Talk of rigged elections sparks fear of confrontations at polling sites
Posted October 21, 2016
Raleigh, N.C. — Making unsubstantiated allegations of massive voter fraud, Republican presidential nominee Donald Trump and running mate Mike Pence have been urging supporters to deputize themselves as poll watchers to ensure the integrity of the election.
"Donald Trump and I are encouraging all of our supporters around the country and, frankly, every American whatever their politics to take the opportunity to be involved in a respectful way in providing accountability at our polling places," Pence said Tuesday during a stop in Hillsborough.
Wake County elections director Gary Sims said Friday that he has fielded some calls from would-be poll watchers, but he said North Carolina law already includes legitimate poll observers appointed in advance by political parties.
"They can come in and observe what's going on in the polling place, but the key word is observe. There cannot be interactions with them and our officials (or) voters," Sims said.
Voters in line at early-voting sites around the county are usually met by poll greeters from each party, precinct workers and people handing out sample ballots and information. So far, Sims said, no one's been greeted by any self-appointed poll watchers, and he said he hopes it stays that way over the next two-plus weeks.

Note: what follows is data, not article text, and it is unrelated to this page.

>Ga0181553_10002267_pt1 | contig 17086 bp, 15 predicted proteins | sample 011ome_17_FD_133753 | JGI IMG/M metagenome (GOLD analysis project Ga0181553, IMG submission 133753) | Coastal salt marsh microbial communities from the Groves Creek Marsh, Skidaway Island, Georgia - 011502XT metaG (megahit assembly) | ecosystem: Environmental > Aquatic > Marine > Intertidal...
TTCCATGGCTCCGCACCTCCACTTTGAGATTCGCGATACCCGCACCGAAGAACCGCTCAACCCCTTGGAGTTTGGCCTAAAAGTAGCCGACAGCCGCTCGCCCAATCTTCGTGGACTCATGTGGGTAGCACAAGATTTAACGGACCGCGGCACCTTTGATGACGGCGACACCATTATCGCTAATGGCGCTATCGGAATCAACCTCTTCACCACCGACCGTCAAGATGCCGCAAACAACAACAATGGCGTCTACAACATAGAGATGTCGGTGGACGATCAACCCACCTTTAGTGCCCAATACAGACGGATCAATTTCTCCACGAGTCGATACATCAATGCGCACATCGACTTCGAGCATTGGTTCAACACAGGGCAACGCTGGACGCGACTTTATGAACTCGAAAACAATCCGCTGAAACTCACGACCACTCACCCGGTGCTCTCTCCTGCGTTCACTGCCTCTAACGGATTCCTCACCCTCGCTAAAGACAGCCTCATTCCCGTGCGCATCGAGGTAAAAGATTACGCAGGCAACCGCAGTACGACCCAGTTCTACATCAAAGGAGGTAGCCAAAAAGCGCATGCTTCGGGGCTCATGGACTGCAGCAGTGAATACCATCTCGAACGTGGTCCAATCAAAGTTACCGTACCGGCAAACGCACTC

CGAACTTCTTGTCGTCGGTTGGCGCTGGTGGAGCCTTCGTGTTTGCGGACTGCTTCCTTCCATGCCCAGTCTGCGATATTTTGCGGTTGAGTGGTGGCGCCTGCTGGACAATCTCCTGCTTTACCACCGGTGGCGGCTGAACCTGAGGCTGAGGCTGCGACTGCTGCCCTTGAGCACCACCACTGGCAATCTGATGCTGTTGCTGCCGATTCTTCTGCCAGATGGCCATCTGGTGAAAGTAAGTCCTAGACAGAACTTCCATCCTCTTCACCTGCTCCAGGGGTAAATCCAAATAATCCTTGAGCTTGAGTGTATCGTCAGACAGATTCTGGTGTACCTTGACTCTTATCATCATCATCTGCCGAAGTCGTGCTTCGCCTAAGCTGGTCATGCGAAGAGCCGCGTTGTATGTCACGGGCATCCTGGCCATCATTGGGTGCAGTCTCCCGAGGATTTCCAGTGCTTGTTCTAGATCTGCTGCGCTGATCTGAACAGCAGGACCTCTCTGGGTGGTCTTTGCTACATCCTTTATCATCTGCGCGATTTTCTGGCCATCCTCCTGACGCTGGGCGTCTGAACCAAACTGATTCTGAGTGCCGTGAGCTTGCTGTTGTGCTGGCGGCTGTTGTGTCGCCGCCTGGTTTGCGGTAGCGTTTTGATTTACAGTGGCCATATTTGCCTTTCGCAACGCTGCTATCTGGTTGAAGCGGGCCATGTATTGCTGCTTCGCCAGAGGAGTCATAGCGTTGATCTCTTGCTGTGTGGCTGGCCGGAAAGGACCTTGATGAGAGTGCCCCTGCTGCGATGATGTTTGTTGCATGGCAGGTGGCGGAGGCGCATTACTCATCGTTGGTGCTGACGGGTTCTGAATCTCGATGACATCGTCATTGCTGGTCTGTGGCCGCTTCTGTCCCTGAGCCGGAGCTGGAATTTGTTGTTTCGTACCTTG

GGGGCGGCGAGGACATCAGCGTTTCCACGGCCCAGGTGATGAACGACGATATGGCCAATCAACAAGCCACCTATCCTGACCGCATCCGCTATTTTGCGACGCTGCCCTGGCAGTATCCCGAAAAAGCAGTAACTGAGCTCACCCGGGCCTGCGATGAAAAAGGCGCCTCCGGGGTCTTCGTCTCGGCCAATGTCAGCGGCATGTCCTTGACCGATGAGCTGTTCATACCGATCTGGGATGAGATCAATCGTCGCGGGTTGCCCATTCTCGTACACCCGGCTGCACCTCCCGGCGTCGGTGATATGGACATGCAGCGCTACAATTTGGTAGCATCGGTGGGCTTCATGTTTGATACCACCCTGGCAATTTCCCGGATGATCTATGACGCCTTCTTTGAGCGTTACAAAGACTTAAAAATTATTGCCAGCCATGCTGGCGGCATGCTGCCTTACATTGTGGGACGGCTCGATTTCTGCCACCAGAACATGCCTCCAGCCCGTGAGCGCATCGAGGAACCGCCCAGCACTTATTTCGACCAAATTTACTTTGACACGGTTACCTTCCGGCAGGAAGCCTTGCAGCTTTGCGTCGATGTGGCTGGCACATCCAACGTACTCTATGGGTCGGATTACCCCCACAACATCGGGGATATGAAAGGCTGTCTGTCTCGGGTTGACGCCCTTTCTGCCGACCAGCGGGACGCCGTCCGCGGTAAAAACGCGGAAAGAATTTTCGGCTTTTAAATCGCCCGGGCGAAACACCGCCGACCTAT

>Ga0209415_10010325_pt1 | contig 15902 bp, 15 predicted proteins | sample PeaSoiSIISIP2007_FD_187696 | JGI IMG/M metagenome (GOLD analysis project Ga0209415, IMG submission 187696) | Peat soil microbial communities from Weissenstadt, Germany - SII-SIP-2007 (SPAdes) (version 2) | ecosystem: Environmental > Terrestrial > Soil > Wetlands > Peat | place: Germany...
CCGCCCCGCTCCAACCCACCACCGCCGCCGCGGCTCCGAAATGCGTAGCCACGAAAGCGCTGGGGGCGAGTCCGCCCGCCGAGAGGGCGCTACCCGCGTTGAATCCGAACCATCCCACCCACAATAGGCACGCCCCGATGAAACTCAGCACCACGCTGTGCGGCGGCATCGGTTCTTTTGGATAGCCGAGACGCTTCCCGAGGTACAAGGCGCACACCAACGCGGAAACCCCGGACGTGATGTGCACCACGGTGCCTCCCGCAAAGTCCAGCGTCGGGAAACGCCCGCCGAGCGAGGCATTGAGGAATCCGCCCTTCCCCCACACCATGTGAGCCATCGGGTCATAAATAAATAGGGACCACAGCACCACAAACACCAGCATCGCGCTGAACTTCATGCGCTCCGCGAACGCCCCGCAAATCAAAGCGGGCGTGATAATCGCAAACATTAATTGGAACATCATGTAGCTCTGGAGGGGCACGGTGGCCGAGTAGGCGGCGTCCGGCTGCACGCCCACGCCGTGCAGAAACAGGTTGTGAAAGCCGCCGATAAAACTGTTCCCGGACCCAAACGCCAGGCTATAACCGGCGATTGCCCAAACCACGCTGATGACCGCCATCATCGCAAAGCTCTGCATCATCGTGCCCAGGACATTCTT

"I'll admit, I was nervous before this started, but that's not what we saw," Sims said, noting that voters have been cordial during the first two days of early voting despite the charged political atmosphere. "Democrats standing next to Republicans standing next to Libertarians standing next to unaffiliated voters, and they’re talking about their grandkids."
Anyone other than official poll watchers can observe voting lines from outside a 50-foot buffer zone, he said, but harassing or obstructing voters will not be permitted. Any voter who experiences that should report it to precinct officials, he said.
"We do need to make sure that we're enforcing and making sure that voters are not being impeded," Sims said. "We have a lot that we can do. No. 1, we have full support if we need to call 911."